## Monday, March 12, 2007

### Sums, Squares and Somethings

Partition {1,2,..,16} into 2 sets such that the sum of the numbers in one set equals that in the other, and likewise for sum of squares and sum of cubes.

Anonymous said...

A={1,4,6,7,10,11,13,16}
B={2,3,5,8,9,12,14,15}
should do it.

8:55 AM
Anonymous said...

For Squares A={16,15,13,9,4,1} B={2,3,5,6,7,8,10,11,12,14}

Left the cubes case for the third person.

-- second person

12:51 PM
Anonymous said...

First Poster:

Brilliant solution. I misunderstood the problem statement.

-- Second poster/person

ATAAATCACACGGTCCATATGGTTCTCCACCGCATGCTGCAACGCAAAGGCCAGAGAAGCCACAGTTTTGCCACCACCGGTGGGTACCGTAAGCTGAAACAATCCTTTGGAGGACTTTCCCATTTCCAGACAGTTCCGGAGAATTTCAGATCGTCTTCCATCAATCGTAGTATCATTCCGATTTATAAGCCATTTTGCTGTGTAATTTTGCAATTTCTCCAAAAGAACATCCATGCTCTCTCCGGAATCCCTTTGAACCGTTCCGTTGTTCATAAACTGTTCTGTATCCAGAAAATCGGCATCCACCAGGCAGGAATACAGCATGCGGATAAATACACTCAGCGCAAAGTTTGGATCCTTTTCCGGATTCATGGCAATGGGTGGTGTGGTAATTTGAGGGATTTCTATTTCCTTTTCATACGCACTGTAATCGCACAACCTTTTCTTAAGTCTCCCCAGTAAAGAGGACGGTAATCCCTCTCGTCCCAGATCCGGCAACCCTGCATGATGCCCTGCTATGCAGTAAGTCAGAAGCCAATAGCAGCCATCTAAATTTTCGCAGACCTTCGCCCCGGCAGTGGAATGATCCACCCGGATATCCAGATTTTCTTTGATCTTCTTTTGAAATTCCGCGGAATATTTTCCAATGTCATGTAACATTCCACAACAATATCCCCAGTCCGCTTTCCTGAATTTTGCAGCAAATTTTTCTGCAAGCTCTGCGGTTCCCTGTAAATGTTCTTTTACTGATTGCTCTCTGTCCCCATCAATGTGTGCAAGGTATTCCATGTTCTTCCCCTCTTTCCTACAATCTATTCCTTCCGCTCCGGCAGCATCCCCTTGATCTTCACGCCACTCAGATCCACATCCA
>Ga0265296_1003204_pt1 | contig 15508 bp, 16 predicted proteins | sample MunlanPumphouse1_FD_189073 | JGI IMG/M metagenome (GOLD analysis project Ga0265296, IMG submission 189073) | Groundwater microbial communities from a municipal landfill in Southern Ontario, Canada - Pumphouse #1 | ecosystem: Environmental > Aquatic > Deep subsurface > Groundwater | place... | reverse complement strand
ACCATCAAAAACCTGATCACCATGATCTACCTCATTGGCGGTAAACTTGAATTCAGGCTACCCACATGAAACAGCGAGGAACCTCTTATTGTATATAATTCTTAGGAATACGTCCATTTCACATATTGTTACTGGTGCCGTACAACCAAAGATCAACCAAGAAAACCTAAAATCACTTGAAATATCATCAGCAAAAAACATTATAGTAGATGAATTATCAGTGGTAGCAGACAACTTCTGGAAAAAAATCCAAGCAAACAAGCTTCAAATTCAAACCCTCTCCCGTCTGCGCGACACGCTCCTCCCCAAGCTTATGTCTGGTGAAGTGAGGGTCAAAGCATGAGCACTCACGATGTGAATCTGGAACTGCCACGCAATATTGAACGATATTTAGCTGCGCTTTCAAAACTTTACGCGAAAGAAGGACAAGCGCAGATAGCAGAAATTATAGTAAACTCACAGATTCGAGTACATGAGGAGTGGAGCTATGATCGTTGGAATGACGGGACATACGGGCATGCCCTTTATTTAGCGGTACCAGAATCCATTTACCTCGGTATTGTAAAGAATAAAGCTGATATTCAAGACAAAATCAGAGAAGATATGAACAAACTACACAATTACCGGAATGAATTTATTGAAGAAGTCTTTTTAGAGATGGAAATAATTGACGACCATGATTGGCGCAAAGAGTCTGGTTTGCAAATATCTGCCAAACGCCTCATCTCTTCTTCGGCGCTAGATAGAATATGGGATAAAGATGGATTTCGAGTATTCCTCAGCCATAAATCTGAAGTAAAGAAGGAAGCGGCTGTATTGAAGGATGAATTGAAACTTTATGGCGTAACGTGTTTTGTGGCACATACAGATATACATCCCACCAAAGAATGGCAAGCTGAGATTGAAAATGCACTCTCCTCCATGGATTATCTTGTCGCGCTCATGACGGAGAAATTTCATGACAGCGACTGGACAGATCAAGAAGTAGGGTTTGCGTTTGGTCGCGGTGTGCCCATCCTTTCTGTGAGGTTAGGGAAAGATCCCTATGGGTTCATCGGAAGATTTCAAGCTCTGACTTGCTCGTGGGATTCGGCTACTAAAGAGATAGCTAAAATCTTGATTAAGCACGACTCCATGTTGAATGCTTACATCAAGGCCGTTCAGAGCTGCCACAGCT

1:24 PM
metoo said...

Consider the set {1,....,n} and partition it into 2 sets so that the sum of i-powers of the numbers in the two sets are the same, for i=0,1,2, ....

9:42 PM
Anonymous said...

metoo, my guess is that you can only consider the first ~log(n)-1 moments; in which case it does not seem to be hard to find a solution (simple generalization of the case n = 2^k: the solution will be inductively constructed - express n as 2^k(2q-1) for the generic even case). Do you have a prove of uniqueness - even for the perfect power of 2 case?

2:37 PM
Anonymous said...

sorry, I meant "Do you have a prove of uniqueness for the perfect power of 2 case?" Thanks :)

2:39 PM